To rescue a Secretary bird is no administrative task

Posted on May 04, 2023

Recently a juvenile Secretary bird (Sagittarius serpentarius) was found collapsed in the Mabula Private Game Reserve by a ranger. Members of the Mabula Ground Hornbill Project NPO collected it and rushed it through to the Faculty's Onderstepoort Veterinary Academic Hospital's (OVAH) veterinary wildlife clinic. Apart from being collapsed it was severely dehydrated.
With veterinary wildlife specialist, Prof Katja Koeppel in the lead, the bird was stabilised and the team ran some basic blood tests. It was found to be severely anaemic with a blood parasite (Leucocytozoon). On arrival the bird had no white blood cells to fight infection so it was started on antibiotics until his white blood cells recovered.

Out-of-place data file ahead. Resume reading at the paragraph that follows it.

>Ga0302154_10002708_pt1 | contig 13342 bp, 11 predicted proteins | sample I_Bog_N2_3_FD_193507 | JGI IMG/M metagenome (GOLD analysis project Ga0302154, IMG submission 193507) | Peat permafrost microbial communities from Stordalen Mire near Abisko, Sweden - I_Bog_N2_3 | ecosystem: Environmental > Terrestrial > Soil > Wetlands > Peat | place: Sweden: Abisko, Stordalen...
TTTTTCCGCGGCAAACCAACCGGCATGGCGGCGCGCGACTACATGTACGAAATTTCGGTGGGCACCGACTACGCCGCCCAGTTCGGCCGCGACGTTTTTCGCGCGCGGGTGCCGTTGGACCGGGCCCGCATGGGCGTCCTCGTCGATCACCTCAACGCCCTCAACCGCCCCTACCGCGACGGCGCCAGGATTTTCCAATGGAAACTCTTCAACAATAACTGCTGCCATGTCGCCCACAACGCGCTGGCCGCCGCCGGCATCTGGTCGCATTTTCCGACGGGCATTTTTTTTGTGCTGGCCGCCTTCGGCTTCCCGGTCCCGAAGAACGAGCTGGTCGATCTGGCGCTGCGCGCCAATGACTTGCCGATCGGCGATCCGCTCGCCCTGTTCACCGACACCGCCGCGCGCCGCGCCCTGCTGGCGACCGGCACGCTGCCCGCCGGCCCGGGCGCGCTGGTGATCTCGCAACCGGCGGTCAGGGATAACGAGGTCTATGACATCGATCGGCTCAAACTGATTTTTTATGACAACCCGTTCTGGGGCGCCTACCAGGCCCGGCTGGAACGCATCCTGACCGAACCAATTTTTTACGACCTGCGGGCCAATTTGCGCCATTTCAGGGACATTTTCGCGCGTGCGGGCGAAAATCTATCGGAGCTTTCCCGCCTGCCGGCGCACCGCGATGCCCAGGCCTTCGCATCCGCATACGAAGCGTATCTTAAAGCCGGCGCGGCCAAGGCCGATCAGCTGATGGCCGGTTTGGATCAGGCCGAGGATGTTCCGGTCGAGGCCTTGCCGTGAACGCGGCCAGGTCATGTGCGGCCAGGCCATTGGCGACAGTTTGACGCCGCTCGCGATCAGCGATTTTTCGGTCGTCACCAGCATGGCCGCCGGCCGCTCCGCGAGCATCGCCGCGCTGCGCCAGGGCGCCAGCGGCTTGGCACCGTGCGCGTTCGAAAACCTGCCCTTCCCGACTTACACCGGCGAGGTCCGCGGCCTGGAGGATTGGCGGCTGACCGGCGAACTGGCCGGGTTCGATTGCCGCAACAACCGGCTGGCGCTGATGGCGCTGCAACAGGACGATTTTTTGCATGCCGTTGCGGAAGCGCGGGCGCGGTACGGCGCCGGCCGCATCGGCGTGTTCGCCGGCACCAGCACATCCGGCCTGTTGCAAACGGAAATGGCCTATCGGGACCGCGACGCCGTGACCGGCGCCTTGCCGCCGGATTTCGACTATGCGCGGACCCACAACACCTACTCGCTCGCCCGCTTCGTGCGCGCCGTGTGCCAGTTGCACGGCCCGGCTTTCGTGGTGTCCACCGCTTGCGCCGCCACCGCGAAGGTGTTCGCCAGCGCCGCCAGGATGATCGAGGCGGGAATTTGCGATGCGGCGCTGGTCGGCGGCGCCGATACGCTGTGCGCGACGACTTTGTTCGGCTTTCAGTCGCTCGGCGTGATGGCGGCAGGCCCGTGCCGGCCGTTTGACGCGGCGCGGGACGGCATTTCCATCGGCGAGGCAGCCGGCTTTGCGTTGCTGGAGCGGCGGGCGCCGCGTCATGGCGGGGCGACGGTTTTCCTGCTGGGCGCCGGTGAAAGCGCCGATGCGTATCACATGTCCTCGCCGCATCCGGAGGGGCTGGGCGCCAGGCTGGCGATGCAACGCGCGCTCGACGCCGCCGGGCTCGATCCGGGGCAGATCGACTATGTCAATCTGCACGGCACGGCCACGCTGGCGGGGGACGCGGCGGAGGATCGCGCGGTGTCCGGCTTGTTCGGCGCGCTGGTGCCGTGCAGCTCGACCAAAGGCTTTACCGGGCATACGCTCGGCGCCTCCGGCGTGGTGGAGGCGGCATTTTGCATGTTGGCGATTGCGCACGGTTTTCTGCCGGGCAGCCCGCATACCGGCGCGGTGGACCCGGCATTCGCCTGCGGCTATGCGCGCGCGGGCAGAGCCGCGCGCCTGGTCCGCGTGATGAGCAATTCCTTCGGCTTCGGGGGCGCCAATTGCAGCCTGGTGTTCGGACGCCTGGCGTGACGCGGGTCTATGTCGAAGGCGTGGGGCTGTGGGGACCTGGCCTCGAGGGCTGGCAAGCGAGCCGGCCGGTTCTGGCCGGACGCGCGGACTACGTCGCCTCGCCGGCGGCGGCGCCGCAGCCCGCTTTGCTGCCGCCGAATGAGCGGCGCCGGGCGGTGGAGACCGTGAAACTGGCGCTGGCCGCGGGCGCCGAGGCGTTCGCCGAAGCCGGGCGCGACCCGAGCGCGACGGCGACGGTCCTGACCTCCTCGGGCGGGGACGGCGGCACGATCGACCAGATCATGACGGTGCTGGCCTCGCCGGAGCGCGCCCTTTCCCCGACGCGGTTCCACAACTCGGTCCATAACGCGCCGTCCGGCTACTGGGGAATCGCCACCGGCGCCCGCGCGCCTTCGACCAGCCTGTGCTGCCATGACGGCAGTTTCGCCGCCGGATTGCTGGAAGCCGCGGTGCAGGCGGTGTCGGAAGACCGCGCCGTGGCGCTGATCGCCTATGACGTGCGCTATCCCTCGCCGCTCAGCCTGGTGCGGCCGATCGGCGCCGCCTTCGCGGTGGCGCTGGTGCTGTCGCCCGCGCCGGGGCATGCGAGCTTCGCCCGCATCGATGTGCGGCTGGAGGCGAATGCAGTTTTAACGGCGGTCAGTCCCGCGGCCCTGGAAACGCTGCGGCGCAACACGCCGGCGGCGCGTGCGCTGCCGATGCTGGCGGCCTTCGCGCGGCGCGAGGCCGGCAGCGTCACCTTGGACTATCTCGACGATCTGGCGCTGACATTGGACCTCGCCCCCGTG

A blood transfusion was administered for the collapsed secretary bird (day 2).
Under observation it was further stabilised through the night and received a blood transfusion the next day. The bird made a remarkable recovery. The haematocrit level (the ratio of the volume of red blood cells to the total volume of blood) increased from 7% to 17% within a week and to 24% within 10 days. The normal haematocrit level in a raptor is 35% to 55%.
Radiographs also showed that it had a fractured clavicle (collar bone), which will require five to six weeks rest to heal before it can fly long distances.
After two weeks in the OVAH's wildlife bomas, the bird was moved to the Dullstroom Bird of Prey & Rehabilitation Centre for recovery and flight training so it can be released back into the wild.
On day 14 the Secretary bird was moved to Dullstroom Bird of Prey & Rehabilitation Centre by Elaine Bratt (left) of the Mabula Ground Hornbill Project. On the right is Prof Katja Koeppel, veterinary wildlife specialist in the Faculty.
- Author CvB/KK

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